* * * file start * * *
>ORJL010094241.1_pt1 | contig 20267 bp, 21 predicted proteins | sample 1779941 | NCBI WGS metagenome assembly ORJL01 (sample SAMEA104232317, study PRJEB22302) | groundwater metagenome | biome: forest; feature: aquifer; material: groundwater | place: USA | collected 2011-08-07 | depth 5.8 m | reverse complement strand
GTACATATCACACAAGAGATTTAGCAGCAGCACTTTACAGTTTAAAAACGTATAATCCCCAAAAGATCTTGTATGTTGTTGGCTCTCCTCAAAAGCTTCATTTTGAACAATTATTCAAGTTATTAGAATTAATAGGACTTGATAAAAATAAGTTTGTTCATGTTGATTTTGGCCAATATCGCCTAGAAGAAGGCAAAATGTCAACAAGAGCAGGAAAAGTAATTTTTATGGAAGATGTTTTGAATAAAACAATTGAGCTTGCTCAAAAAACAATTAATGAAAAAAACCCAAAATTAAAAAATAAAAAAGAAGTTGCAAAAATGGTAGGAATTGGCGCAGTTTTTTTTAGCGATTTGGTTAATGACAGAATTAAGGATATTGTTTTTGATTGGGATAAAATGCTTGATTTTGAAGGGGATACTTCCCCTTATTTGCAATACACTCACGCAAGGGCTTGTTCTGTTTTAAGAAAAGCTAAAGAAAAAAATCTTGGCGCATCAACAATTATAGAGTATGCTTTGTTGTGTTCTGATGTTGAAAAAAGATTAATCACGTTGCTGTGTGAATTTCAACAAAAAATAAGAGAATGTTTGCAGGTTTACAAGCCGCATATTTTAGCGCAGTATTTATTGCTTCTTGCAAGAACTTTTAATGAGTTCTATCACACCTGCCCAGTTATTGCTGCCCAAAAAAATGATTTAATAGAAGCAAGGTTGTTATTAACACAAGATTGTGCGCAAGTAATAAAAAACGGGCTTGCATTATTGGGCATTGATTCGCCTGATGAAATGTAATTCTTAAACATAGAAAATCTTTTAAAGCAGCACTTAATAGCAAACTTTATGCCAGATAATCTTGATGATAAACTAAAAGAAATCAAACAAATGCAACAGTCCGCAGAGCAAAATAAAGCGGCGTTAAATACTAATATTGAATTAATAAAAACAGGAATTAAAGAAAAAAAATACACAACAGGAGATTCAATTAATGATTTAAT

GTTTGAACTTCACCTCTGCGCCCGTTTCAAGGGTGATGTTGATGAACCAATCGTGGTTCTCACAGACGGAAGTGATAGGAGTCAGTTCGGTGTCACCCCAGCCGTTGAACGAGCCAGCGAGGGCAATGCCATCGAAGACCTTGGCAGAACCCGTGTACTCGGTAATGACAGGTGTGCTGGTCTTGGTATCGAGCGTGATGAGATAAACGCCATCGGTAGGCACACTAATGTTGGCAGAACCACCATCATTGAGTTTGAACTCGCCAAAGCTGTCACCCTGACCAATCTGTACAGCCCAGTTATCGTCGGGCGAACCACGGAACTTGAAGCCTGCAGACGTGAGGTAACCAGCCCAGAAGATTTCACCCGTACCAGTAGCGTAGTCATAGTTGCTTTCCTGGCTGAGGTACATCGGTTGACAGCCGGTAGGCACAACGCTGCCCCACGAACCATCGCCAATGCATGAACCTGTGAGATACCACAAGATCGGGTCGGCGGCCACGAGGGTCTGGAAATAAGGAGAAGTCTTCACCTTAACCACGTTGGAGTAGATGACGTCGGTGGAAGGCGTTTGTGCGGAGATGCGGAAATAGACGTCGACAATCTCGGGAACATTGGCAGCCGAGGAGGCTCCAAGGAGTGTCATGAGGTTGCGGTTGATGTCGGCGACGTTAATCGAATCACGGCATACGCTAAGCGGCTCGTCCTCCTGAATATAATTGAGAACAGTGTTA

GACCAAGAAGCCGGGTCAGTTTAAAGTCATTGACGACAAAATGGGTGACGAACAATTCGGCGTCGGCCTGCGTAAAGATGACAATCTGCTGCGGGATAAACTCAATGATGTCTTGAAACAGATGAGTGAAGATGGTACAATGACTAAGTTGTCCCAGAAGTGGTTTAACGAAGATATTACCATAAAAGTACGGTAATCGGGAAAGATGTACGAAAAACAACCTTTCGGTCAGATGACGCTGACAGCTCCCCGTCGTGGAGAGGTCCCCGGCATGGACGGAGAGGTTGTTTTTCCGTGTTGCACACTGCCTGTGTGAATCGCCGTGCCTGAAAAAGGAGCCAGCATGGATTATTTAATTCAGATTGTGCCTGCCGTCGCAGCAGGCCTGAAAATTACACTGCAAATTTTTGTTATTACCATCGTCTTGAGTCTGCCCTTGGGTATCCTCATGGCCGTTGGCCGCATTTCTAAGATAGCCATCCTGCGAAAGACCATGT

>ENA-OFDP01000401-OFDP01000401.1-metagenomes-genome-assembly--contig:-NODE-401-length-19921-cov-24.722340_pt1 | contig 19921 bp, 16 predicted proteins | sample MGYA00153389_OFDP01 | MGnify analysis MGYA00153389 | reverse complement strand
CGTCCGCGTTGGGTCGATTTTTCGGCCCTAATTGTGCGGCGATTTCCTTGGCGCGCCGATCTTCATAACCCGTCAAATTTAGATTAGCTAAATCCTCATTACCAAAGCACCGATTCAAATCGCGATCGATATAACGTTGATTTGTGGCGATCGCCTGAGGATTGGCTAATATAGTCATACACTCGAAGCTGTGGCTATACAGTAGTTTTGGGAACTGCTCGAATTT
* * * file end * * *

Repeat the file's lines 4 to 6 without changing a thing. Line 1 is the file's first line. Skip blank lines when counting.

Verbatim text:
GACCAAGAAGCCGGGTCAGTTTAAAGTCATTGACGACAAAATGGGTGACGAACAATTCGGCGTCGGCCTGCGTAAAGATGACAATCTGCTGCGGGATAAACTCAATGATGTCTTGAAACAGATGAGTGAAGATGGTACAATGACTAAGTTGTCCCAGAAGTGGTTTAACGAAGATATTACCATAAAAGTACGGTAATCGGGAAAGATGTACGAAAAACAACCTTTCGGTCAGATGACGCTGACAGCTCCCCGTCGTGGAGAGGTCCCCGGCATGGACGGAGAGGTTGTTTTTCCGTGTTGCACACTGCCTGTGTGAATCGCCGTGCCTGAAAAAGGAGCCAGCATGGATTATTTAATTCAGATTGTGCCTGCCGTCGCAGCAGGCCTGAAAATTACACTGCAAATTTTTGTTATTACCATCGTCTTGAGTCTGCCCTTGGGTATCCTCATGGCCGTTGGCCGCATTTCTAAGATAGCCATCCTGCGAAAGACCATGT

>ENA-OFDP01000401-OFDP01000401.1-metagenomes-genome-assembly--contig:-NODE-401-length-19921-cov-24.722340_pt1 | contig 19921 bp, 16 predicted proteins | sample MGYA00153389_OFDP01 | MGnify analysis MGYA00153389 | reverse complement strand
CGTCCGCGTTGGGTCGATTTTTCGGCCCTAATTGTGCGGCGATTTCCTTGGCGCGCCGATCTTCATAACCCGTCAAATTTAGATTAGCTAAATCCTCATTACCAAAGCACCGATTCAAATCGCGATCGATATAACGTTGATTTGTGGCGATCGCCTGAGGATTGGCTAATATAGTCATACACTCGAAGCTGTGGCTATACAGTAGTTTTGGGAACTGCTCGAATTT